Living Goods: Taking Health Door-to-Door
Defeat diseases of the poor
An Avon-like network of village-based Health Promoters selling essential, affordable health products and teaching healthy behaviors door-to-door
How it works
- Assemble a line of affordable, high-impact health products
- Hire dynamic Community Health Promoters: women who will sell the products door-to-door
- Train and manage Promoters to sell products, deliver basic health education, and make referrals to local clinics
- Ensure that a full and diverse basket of goods creates sufficient income for Promoters
How it will go to scale
Via NGO’s (including Living Good’s own growth). Donor subsidies will be used to create revenue-positive operations and to expand
to new areas. Revenues in more profitable regions will cross-subsidize more remote settings.
Progress so far
Scale up: 686 Community Health Promoters (CHP) working in Uganda, with average annual sales of ~$1000 per CHP.
Visit the website
Over 25,000 people die each day for lack of proven health products that cost less than a cup of coffee –
things like malaria medication, home water purification and oral rehydration solutions. Living Goods (LG) gives people access to these simple, proven health products through a model similar to the one Avon has used to build an $8 billion business in 100 countries. Health Promoters do more than sell- they teach healthy behavior, refer the sick to clinics, and serve as health resources for their communities. Living Goods was created by Chuck Slaughter, who founded TravelSmith, and helped build CFW Shops, a network of storefront clinics in Kenya. Living Goods launched in Uganda in 2008 in partnership with BRAC, one of the largest, most effective social service organizations in the world. Within 5 years Living Goods aims to make a significant impact on health by deploying 3000 agents serving a population of three million. Living Goods combines the latest and best practices from the worlds of microfinance, franchising, and public health to create a sustainable system to confront diseases of poverty.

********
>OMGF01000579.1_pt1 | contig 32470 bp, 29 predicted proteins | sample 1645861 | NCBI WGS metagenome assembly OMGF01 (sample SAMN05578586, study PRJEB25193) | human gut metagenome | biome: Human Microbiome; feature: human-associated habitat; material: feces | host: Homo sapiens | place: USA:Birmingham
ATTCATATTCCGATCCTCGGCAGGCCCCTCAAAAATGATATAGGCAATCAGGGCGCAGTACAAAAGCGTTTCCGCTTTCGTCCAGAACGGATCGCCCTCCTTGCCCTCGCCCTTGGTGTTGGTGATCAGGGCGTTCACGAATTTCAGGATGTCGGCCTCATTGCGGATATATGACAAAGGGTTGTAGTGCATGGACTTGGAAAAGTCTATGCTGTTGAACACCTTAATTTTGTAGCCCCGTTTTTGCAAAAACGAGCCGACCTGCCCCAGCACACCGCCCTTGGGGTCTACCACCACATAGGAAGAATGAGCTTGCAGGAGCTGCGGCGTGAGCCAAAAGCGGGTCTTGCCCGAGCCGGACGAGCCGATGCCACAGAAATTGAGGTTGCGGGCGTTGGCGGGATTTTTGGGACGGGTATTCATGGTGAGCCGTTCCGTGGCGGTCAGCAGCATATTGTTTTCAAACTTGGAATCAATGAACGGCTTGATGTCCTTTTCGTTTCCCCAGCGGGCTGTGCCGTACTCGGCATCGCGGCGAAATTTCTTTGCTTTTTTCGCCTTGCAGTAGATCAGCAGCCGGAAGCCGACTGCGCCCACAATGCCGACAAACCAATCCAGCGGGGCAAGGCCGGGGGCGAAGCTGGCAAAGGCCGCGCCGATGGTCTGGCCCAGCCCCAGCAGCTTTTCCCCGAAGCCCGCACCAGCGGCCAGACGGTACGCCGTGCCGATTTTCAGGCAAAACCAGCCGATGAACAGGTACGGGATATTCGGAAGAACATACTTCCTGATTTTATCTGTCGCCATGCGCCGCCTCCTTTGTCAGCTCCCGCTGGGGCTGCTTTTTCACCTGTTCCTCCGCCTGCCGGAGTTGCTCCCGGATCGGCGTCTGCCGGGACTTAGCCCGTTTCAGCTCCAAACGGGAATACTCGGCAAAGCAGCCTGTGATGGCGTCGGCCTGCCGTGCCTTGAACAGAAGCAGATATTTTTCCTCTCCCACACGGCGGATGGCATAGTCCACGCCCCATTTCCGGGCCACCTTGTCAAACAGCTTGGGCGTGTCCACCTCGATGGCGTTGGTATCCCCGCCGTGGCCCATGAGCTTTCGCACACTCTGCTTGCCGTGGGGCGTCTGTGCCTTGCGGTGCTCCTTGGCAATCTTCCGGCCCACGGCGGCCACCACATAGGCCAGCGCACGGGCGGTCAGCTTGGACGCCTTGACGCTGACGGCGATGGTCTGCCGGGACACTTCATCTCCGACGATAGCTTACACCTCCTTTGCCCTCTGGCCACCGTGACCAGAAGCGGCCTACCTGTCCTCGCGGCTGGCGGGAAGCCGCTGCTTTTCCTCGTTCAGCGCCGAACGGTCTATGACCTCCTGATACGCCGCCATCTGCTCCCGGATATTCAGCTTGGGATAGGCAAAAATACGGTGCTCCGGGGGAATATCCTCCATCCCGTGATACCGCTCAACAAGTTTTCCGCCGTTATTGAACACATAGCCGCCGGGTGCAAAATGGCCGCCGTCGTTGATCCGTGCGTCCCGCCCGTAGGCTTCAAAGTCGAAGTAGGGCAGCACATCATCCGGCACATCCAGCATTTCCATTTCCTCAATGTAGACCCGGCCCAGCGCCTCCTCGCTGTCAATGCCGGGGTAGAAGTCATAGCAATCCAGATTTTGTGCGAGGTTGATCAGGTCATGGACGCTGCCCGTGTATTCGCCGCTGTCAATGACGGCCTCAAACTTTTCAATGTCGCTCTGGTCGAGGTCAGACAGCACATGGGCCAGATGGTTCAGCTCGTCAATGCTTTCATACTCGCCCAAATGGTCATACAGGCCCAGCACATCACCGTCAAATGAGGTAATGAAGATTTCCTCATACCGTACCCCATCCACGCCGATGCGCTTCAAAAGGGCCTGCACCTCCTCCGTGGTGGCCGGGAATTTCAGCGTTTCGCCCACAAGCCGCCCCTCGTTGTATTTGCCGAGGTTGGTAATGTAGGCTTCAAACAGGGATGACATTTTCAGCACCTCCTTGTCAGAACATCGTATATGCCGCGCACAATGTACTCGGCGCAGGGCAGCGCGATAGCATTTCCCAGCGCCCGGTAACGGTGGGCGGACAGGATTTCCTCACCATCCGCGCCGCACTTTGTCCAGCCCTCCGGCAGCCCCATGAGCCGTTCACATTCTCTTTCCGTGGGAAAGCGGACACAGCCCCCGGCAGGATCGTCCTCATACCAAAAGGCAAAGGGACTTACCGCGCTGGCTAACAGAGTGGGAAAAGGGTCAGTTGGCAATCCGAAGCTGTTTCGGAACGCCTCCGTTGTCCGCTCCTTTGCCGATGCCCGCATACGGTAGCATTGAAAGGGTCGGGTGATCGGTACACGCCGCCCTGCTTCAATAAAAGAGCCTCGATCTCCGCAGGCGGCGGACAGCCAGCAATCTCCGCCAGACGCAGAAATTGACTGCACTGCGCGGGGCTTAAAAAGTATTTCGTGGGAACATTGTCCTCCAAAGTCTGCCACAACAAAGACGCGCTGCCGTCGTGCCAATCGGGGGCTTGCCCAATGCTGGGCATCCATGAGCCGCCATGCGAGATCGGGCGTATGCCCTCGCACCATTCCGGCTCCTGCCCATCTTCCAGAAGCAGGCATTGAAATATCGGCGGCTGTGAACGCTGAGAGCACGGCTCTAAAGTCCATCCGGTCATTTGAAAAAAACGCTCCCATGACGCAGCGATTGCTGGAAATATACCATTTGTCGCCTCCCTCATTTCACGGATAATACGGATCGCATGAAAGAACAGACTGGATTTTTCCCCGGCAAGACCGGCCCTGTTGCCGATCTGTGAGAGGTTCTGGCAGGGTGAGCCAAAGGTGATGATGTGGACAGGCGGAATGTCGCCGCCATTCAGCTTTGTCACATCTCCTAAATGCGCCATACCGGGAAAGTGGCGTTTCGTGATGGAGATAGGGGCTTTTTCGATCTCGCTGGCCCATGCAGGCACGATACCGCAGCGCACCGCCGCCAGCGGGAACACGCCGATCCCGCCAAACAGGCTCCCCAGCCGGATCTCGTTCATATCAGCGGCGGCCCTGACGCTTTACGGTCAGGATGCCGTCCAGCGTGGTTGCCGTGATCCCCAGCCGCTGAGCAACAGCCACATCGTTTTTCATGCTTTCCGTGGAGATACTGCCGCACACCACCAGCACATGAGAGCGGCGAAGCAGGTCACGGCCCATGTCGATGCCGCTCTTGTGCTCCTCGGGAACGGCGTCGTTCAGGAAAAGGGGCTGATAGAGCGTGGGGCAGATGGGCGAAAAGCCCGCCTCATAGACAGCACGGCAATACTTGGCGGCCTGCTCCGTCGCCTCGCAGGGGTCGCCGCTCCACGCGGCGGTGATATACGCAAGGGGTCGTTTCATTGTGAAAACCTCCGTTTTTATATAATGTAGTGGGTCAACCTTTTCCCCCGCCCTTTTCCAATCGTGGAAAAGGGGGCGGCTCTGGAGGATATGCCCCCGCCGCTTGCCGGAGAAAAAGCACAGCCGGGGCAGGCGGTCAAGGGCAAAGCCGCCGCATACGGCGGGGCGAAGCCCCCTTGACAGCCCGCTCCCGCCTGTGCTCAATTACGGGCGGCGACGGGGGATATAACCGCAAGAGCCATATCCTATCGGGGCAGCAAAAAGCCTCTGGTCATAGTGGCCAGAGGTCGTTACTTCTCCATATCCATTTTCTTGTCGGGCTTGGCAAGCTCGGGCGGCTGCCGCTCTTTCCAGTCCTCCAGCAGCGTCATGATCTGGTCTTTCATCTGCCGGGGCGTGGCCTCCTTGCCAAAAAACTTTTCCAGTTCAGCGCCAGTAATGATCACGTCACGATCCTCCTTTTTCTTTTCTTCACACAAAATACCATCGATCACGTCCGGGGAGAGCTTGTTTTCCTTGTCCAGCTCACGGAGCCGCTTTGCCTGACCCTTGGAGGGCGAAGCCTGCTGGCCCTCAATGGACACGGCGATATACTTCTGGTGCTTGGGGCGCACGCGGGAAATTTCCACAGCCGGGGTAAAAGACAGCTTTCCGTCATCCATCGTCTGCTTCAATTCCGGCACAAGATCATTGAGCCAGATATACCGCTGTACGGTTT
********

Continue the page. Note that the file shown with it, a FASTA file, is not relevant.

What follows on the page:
A compelling problem
A billion people don’t have access to basic health care and technologies, and there are still few models that can sustain the services of community health workers over time.
A scalable solution
Mulago assesses scalability based on five characteristics common to efforts that have taken lasting impact to scale.
Real impact: For start-ups like Living Goods, Mulago assesses whether there is clarity about impact, a logical case for it, and good M&E to assure it. Living Goods will save lives through access to key products, changes in health behaviors, and referral to health facilities. They have already established a baseline for a randomized trial of health outcomes.
Cost-effective: The costs of health goods and services are recovered through sales, so the subsidized cost should be much lower than other community health worker models.
Lasting behavior: Health Promoters earn a living from their activities (and are well- supervised) and consumer purchases trigger self-reinforcing healthy behaviors.
Easy replication: This simple micro-franchise business model is designed for straightforward replication. The LG product mix and sales techniques can be changed to adapt to new settings and the model can easily be grafted on to existing microfinance networks like BRAC.
A viable route to scale: Micro-franchise sales have the potential to drive the growth of Living Goods as a social enterprise and its success should drive adoption of its model by other NGO’s and perhaps governments looking for a way to support community health workers.
Capacity to deliver
Founder Chuck Slaughter is a proven entrepreneur who built and ran a $100 million business prior to founding Living Goods. Over the past three years Chuck has done an outstanding job engaging a world class distribution partner (BRAC), bringing on board a very capable senior management team and raising the funds necessary to launch his idea. As a result, the organization is on track to meet its very ambitious sales and health impacts goals.
updated June 2012